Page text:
After An Image Of An Over-The-Top Dress Code At Bottled Blonde’s Other Locations Went Viral, Dallas Social Media Went Nuts. But There’s More To The Story.

Dress codes and Deep Ellum just don’t mix well.

That much was made abundantly clear this week after the recently opened pizza-parlor-cum-sports-bar Bottled Blonde on Good-Latimer Expressway began catching flack on social media because of a photo detailing a dress code that the chain’s Chicago location has been criticized of enforcing.

That fury was fairly deserved, for sure: The image, which has been shared seemingly endlessly on Facebook over these last few days, is curiously specific in the detailing the spot’s dress code rules, which, for instance, explicitly says that it allows patrons to wear Vans but not Jordans.

If the initial poster of the image here in Dallas was looking to stir up some shit about the new spot, well, that effort worked. Immediately, others began sharing that same image, claiming that the list represented a concerted (if slightly coded) effort on the part of Bottle Blonde to keep out minorities much in the same way that Kung Fu Saloon was accused of doing — and later punished for — here in Dallas a few years back.

In those folks’ defense, the Chicago location of Bottled Blonde — from where this image allegedly originates — indeed came under public fire earlier this year after it was accused of turning away black patrons under the guise of a strict dress codeThe chain was also called out after it posted photos on Instagram account of groups of all-white people at the restaurant wearing clothes that violated its stated dress code.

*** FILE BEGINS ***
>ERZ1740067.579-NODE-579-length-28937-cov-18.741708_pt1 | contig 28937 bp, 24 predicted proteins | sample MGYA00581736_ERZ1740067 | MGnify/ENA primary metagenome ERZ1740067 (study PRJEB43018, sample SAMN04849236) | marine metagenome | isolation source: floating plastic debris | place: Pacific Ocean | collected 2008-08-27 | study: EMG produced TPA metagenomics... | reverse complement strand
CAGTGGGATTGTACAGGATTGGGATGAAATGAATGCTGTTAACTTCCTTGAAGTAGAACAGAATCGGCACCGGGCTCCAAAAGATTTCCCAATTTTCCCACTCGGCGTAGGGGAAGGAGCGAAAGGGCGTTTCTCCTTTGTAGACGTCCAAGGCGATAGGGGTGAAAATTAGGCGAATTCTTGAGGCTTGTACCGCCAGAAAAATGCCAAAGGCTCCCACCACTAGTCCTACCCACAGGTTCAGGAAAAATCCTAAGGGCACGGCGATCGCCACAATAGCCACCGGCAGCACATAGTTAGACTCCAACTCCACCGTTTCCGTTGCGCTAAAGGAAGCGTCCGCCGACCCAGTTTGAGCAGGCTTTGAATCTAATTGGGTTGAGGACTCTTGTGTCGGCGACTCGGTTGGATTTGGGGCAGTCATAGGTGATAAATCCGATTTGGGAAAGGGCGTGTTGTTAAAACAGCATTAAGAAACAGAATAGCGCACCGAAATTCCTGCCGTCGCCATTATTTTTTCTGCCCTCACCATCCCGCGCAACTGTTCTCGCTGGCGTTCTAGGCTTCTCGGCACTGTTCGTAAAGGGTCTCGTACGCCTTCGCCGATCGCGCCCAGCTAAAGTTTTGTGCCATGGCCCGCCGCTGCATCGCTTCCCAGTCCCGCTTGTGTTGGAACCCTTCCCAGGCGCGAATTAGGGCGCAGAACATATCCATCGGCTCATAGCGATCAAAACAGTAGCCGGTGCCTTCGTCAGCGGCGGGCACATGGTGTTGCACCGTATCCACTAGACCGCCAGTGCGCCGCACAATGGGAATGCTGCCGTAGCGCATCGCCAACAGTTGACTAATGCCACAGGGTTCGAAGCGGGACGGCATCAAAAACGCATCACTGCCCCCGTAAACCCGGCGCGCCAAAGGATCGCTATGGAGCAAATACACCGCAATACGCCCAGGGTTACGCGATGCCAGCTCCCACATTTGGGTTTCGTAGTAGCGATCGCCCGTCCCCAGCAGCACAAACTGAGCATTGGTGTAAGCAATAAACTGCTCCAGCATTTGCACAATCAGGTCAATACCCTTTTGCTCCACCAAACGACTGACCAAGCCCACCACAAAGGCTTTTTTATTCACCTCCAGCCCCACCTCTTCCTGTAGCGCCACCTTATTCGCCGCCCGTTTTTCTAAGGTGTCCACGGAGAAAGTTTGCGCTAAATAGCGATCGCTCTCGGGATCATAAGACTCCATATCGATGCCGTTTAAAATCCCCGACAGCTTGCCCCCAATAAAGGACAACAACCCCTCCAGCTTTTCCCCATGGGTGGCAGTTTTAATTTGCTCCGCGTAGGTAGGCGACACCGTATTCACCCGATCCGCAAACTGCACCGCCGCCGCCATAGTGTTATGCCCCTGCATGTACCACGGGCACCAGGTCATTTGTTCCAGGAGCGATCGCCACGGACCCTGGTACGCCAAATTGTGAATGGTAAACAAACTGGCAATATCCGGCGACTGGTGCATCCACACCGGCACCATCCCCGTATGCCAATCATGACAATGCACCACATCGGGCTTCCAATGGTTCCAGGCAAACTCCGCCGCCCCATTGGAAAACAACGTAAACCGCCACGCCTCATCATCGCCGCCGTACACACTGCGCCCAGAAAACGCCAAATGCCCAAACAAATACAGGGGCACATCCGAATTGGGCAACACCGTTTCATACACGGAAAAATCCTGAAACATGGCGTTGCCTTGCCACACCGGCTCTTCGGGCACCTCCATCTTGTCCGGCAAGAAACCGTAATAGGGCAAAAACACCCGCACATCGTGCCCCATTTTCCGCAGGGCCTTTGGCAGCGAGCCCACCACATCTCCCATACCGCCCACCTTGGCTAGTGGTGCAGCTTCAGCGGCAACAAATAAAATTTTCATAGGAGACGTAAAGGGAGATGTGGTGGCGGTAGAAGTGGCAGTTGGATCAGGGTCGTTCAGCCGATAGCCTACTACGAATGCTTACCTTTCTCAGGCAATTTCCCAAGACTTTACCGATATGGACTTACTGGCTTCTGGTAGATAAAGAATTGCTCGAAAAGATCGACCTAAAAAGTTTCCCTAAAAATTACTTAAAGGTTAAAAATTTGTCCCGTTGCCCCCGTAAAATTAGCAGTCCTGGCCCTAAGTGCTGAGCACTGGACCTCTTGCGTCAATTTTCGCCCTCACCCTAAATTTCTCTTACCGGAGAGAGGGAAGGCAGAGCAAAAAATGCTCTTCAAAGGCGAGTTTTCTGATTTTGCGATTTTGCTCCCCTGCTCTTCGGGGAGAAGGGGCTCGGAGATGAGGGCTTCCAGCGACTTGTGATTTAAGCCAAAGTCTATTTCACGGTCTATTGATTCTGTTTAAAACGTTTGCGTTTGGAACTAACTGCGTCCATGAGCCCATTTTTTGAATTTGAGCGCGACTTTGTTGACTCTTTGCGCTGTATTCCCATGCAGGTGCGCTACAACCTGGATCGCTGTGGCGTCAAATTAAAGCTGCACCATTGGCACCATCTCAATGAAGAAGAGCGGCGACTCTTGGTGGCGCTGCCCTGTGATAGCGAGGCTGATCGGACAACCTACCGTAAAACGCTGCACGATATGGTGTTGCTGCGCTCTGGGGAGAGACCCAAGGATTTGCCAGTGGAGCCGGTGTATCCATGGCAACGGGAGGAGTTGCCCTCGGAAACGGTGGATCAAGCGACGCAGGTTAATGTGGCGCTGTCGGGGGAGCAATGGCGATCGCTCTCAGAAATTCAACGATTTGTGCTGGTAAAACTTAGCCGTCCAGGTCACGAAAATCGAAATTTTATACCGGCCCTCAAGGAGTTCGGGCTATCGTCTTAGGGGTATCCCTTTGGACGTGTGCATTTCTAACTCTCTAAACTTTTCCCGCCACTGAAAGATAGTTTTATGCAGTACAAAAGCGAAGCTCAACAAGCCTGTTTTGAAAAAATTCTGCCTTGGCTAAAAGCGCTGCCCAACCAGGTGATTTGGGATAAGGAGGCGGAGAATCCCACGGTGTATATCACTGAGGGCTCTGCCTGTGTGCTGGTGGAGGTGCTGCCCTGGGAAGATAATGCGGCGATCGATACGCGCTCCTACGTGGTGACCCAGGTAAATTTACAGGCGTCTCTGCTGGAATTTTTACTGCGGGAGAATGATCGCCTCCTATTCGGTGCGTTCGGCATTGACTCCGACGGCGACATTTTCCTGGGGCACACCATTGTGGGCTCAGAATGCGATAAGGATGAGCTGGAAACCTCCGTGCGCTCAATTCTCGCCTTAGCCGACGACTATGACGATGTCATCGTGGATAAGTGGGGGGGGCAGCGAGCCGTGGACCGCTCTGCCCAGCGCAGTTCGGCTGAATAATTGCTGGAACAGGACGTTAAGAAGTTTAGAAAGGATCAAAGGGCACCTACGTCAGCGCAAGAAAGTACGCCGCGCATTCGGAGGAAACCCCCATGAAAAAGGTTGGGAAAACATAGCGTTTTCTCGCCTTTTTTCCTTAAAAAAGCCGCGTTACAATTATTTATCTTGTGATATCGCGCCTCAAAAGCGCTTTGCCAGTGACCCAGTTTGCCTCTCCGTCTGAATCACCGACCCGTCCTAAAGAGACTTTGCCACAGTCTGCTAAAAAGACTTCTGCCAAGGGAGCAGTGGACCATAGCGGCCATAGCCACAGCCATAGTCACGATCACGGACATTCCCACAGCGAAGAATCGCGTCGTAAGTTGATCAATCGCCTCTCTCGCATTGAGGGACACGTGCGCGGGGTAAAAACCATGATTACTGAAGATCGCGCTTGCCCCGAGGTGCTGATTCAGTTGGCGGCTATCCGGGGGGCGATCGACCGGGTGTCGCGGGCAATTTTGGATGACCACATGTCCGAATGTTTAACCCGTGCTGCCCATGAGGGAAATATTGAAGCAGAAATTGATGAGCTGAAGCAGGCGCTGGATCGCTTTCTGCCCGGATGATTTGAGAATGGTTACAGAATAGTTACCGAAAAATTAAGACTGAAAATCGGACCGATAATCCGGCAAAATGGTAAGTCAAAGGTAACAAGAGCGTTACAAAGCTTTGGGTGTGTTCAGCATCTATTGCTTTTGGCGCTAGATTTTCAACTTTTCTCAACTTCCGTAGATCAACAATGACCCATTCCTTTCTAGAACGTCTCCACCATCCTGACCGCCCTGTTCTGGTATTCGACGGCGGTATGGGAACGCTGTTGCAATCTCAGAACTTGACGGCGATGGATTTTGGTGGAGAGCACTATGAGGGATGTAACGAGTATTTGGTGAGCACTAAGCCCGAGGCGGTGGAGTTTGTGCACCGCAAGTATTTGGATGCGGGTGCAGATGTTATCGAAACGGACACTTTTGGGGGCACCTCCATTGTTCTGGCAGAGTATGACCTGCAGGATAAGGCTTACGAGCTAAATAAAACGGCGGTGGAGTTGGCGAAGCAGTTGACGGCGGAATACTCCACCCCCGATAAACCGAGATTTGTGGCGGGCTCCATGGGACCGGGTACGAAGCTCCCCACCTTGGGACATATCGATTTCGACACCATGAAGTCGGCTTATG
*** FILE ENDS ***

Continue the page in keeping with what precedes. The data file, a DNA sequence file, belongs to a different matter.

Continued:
But in Bottled Blonde’s defense, it’s worth noting that, despite posts implying it to be the case, this image definitely did not stem from its new Dallas spot.

Furthermore, a Bottled Blonde representative who asked that her name not be used for this story stressed to us that the chain’s national headquarters never approved of a dress code like the one detailed in that now-infamous photo and that it reprimanded its Chicago team for its handling of customers’ concerns surrounding it. She also added that she was under the impression that the Dallas location had no plans at this time to enforce any dress code at all. 

Not enforcing any dress code would represent a marked shift in protocol for the company, which still enforces some version of an approved clothing list at its Chicago and at its flagship location Scottsdale, Arizona. But, during a visit to the new Dallas establishment earlier this week, we found no dress code posted on the premises and we’ve yet to find any mention of a dress code on the web site for Bottled Blonde’s location in Dallas — either of which would be required of the spot if it wanted to enforce one, per the precedent set by the Kung Fu Saloon situation. 

Still, actions speak louder than words and we’ll be keeping an eye on Bottled Blonde to see if it backslides into adopting the same policies it has put in place at its other locations. To that end, if you or a friend are rejected at the door at Bottled Blonde in Dallas because of concerns over clothing, we ask that you do what you can to document the situation and tell us about your experience.

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